William Faulkner purchases 'Rowan Oak'
Rowan Oak, also known as William Faulkner House, is William Faulkner's former home in Oxford, Mississippi.
It is a primitive Greek Revival house built in the 1840s by Robert Sheegog. Faulkner purchased the house when it was in disrepair in the 1930s and did much of the renovations himself. Other renovations were done in the 1950s. The house sits on 4 landscaped and twenty nine acres of largely wooded property known as Bailey's Woods. One of its more famous features is the outline of Faulkner's Pulitzer-prize winning novel A Fable, penciled in graphite and red on the plaster wall of his study. Though the "rowan oak" is a mythical tree, the grounds and surrounding woods of Rowan Oak contain hundreds of species of native Mississippi plants, most of which date back to antebellum times. The alley of cedars that lines the driveway was common in the 1800s. The studs of the house are 4"x4" square cypress; they were hand-hewn. Faulkner drew much inspiration for his treatment of multi-layered Time from Rowan Oak, where past and future seemed to inhabit the present.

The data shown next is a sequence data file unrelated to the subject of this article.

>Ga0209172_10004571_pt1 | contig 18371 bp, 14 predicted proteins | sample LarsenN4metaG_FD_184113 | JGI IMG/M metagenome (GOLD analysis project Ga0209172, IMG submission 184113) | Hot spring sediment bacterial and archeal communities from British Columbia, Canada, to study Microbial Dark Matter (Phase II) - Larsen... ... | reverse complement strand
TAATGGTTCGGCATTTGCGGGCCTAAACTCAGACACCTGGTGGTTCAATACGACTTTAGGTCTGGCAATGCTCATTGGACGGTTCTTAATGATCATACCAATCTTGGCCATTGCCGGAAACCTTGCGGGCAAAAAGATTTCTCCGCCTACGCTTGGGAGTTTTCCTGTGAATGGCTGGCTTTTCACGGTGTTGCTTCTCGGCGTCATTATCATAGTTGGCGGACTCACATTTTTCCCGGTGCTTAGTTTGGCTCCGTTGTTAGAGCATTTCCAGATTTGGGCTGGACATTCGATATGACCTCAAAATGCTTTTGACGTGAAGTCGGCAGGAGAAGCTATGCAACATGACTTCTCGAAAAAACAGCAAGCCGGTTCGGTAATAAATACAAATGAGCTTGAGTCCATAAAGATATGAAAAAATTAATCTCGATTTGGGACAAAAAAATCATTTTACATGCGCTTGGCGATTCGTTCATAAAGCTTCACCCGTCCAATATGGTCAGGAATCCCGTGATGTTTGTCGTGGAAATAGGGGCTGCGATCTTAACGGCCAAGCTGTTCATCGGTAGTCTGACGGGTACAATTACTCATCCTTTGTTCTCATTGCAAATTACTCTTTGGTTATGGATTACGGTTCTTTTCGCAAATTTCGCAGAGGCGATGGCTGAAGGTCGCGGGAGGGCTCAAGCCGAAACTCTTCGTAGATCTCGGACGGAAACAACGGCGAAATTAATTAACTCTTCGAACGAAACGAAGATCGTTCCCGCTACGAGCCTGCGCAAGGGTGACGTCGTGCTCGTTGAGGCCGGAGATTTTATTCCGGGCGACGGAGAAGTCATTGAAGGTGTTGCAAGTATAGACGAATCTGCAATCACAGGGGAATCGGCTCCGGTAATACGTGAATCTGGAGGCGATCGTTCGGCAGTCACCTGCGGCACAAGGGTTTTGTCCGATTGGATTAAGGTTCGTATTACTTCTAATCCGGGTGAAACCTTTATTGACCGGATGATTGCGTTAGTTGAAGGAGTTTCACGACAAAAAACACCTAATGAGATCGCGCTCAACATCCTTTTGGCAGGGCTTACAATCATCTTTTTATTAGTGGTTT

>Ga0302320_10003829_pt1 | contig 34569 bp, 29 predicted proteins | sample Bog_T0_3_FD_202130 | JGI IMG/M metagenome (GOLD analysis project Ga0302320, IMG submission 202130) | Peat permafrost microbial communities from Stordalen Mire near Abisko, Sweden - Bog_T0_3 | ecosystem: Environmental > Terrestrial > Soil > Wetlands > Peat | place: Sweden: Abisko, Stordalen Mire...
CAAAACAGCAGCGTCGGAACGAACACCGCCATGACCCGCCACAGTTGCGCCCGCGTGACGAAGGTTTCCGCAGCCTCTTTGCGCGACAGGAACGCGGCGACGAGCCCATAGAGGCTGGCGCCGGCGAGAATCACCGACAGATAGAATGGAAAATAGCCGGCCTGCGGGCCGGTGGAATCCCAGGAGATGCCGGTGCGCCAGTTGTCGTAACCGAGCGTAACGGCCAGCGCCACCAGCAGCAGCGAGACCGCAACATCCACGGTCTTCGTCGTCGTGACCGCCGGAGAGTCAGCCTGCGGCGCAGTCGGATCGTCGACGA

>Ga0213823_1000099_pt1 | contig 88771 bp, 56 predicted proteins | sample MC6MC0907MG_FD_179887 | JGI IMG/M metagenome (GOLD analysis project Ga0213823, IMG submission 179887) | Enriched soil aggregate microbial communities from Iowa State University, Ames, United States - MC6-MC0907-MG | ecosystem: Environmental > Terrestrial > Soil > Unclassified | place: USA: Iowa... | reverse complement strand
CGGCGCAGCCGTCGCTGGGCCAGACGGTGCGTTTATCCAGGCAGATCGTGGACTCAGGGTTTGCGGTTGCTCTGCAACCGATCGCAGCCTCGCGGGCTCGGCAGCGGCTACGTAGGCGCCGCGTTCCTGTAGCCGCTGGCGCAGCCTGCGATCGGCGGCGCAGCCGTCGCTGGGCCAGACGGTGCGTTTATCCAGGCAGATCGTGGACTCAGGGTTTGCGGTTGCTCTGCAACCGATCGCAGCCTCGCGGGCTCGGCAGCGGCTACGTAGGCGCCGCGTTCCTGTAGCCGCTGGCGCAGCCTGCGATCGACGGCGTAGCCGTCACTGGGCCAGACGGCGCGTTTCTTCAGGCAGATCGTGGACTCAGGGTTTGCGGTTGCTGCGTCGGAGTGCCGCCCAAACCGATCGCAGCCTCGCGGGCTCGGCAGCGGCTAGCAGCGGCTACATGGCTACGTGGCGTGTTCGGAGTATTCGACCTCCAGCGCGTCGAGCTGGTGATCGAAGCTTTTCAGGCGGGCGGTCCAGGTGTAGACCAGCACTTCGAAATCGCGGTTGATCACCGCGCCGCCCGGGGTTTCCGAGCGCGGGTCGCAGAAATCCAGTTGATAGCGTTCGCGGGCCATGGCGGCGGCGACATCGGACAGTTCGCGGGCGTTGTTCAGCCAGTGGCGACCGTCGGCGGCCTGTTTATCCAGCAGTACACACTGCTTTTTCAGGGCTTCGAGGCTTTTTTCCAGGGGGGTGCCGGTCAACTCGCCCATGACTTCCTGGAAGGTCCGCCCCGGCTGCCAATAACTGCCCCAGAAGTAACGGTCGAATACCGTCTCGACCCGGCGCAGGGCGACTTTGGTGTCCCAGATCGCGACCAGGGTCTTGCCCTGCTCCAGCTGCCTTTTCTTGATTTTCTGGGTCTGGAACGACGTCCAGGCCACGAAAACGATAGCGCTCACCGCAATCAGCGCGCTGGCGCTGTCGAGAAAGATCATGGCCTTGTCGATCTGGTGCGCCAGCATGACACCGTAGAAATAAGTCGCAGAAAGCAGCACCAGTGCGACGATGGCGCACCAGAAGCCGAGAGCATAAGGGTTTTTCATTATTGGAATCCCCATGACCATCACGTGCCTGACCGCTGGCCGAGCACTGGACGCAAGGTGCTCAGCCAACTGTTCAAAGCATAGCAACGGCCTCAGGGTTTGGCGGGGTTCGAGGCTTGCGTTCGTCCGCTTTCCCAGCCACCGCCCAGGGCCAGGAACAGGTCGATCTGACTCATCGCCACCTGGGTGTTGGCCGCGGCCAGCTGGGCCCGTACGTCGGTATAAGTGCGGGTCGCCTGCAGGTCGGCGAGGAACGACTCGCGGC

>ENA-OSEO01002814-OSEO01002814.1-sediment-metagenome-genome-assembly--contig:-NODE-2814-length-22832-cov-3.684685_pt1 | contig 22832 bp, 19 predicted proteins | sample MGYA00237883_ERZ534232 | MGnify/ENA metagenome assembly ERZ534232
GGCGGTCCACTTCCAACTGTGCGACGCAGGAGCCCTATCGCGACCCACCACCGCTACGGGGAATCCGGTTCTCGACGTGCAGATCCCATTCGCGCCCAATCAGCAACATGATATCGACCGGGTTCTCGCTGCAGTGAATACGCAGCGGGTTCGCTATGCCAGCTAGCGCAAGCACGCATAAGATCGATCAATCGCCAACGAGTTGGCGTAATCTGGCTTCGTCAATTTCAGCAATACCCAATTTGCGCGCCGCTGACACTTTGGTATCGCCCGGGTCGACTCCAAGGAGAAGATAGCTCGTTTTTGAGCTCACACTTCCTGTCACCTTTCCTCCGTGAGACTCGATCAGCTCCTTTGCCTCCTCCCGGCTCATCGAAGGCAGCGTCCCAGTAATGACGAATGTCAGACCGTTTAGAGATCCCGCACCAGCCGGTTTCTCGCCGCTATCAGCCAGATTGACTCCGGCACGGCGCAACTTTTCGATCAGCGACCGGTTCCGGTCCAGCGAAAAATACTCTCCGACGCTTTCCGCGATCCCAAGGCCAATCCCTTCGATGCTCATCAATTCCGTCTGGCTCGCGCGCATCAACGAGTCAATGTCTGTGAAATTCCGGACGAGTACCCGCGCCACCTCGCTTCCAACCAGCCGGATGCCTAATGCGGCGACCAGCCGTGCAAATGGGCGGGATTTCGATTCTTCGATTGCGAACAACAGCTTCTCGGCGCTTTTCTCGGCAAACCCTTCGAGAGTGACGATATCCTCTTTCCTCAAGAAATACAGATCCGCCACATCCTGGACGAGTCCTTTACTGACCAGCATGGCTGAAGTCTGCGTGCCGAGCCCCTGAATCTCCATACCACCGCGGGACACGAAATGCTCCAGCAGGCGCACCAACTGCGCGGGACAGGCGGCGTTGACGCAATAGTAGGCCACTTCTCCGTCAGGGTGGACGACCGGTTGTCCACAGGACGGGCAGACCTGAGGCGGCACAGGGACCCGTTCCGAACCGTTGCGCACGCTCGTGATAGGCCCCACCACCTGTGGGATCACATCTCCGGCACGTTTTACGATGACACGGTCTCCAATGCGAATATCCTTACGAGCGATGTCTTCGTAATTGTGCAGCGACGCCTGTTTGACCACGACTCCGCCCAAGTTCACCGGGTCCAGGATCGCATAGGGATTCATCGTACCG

In 1930, William Faulkner purchased what was then known as 'The Bailey Place', a large primitive Greek Revival house that pre-dated the Civil War standing on four acres of cedars and hardwoods. He was fascinated with it's history, knowing it had been built by a Colonel Sheegog from Tennessee who settled in Oxford when is was a tiny frontier settlement in the 1840's. Faulkner renamed it Rowan Oak in 1931. He optioned the surrounding acreage and settled in with his wife, Estelle, and her two children from a previous marriage, Malcolm and Victoria.